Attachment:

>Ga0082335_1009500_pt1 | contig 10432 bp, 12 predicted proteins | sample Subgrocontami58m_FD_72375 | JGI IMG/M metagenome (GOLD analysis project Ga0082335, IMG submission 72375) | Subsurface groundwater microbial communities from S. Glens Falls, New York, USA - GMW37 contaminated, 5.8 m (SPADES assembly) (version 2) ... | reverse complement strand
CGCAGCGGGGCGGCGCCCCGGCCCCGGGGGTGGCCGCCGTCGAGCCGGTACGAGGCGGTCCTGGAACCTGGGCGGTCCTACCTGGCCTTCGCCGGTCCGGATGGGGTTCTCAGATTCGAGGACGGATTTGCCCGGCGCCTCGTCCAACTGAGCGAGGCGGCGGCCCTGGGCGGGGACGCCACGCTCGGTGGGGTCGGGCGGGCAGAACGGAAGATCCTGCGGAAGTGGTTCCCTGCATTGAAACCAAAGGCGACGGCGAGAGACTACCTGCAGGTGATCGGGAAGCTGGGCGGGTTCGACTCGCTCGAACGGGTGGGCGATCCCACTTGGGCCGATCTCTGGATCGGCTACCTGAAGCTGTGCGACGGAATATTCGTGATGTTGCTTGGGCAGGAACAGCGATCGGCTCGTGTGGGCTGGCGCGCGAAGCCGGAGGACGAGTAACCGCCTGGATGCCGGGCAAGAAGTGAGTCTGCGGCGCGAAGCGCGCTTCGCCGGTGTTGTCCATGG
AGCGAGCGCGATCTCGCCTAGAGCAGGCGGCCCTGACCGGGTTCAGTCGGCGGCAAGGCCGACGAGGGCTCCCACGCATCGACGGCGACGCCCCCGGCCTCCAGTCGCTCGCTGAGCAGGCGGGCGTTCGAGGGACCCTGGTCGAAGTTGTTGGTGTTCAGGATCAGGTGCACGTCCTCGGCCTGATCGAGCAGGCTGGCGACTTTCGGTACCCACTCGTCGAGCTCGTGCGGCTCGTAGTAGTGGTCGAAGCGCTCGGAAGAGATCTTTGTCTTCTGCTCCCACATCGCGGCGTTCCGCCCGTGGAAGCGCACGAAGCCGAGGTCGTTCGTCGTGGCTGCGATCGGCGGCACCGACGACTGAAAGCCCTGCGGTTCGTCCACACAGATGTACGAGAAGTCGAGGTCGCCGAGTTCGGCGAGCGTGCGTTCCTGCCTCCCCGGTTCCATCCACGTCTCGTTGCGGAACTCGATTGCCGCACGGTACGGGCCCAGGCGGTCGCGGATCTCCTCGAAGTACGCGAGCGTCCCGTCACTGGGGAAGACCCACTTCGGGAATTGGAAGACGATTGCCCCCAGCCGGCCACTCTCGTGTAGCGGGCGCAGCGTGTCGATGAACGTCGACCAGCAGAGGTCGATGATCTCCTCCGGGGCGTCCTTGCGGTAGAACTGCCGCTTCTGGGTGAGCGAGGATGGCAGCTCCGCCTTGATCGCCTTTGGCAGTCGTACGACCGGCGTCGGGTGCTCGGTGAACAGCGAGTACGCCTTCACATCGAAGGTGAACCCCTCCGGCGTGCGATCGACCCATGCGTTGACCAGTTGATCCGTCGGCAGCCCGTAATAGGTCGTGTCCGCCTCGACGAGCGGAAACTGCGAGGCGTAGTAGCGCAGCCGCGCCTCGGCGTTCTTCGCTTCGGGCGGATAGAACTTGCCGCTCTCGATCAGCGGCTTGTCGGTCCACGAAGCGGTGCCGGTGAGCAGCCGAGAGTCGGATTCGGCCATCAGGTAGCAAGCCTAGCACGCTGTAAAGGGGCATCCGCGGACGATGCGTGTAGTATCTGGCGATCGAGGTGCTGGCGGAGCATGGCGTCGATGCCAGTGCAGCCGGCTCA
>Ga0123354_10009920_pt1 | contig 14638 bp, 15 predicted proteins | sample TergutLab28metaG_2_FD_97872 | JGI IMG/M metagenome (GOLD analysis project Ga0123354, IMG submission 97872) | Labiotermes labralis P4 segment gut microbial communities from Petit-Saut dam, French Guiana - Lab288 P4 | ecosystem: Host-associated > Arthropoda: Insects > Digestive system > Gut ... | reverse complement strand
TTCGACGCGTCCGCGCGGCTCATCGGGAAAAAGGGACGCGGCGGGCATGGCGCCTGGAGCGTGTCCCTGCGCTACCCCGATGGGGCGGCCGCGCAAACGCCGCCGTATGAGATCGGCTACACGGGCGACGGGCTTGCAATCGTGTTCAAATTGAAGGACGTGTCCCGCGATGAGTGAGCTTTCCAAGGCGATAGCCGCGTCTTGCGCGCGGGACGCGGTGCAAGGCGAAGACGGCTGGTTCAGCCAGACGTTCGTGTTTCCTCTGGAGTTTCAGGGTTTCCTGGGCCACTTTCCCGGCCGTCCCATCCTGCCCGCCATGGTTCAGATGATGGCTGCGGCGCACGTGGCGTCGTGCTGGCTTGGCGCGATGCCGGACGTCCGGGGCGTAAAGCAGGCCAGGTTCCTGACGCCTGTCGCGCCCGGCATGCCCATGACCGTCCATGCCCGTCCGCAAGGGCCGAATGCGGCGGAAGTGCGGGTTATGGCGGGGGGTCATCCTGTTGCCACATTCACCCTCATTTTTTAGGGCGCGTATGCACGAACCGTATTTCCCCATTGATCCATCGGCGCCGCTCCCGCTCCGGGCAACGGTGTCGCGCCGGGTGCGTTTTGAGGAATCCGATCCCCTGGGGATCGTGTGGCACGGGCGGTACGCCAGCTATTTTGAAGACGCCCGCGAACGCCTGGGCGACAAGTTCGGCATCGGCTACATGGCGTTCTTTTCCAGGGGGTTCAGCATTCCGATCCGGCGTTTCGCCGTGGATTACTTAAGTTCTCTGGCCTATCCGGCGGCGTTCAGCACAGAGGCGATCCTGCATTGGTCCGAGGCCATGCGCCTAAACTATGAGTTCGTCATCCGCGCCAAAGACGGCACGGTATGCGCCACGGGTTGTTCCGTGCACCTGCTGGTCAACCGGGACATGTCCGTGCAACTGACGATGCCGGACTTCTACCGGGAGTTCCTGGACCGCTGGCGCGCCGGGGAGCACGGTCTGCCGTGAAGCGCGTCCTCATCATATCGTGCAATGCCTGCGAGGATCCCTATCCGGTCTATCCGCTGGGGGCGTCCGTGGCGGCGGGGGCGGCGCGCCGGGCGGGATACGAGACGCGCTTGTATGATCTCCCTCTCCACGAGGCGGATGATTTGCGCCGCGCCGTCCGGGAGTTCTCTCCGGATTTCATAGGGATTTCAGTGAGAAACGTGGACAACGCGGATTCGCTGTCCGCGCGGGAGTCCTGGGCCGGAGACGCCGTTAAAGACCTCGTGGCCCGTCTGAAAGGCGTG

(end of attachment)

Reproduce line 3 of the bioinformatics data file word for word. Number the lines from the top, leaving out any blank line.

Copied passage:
AGCGAGCGCGATCTCGCCTAGAGCAGGCGGCCCTGACCGGGTTCAGTCGGCGGCAAGGCCGACGAGGGCTCCCACGCATCGACGGCGACGCCCCCGGCCTCCAGTCGCTCGCTGAGCAGGCGGGCGTTCGAGGGACCCTGGTCGAAGTTGTTGGTGTTCAGGATCAGGTGCACGTCCTCGGCCTGATCGAGCAGGCTGGCGACTTTCGGTACCCACTCGTCGAGCTCGTGCGGCTCGTAGTAGTGGTCGAAGCGCTCGGAAGAGATCTTTGTCTTCTGCTCCCACATCGCGGCGTTCCGCCCGTGGAAGCGCACGAAGCCGAGGTCGTTCGTCGTGGCTGCGATCGGCGGCACCGACGACTGAAAGCCCTGCGGTTCGTCCACACAGATGTACGAGAAGTCGAGGTCGCCGAGTTCGGCGAGCGTGCGTTCCTGCCTCCCCGGTTCCATCCACGTCTCGTTGCGGAACTCGATTGCCGCACGGTACGGGCCCAGGCGGTCGCGGATCTCCTCGAAGTACGCGAGCGTCCCGTCACTGGGGAAGACCCACTTCGGGAATTGGAAGACGATTGCCCCCAGCCGGCCACTCTCGTGTAGCGGGCGCAGCGTGTCGATGAACGTCGACCAGCAGAGGTCGATGATCTCCTCCGGGGCGTCCTTGCGGTAGAACTGCCGCTTCTGGGTGAGCGAGGATGGCAGCTCCGCCTTGATCGCCTTTGGCAGTCGTACGACCGGCGTCGGGTGCTCGGTGAACAGCGAGTACGCCTTCACATCGAAGGTGAACCCCTCCGGCGTGCGATCGACCCATGCGTTGACCAGTTGATCCGTCGGCAGCCCGTAATAGGTCGTGTCCGCCTCGACGAGCGGAAACTGCGAGGCGTAGTAGCGCAGCCGCGCCTCGGCGTTCTTCGCTTCGGGCGGATAGAACTTGCCGCTCTCGATCAGCGGCTTGTCGGTCCACGAAGCGGTGCCGGTGAGCAGCCGAGAGTCGGATTCGGCCATCAGGTAGCAAGCCTAGCACGCTGTAAAGGGGCATCCGCGGACGATGCGTGTAGTATCTGGCGATCGAGGTGCTGGCGGAGCATGGCGTCGATGCCAGTGCAGCCGGCTCA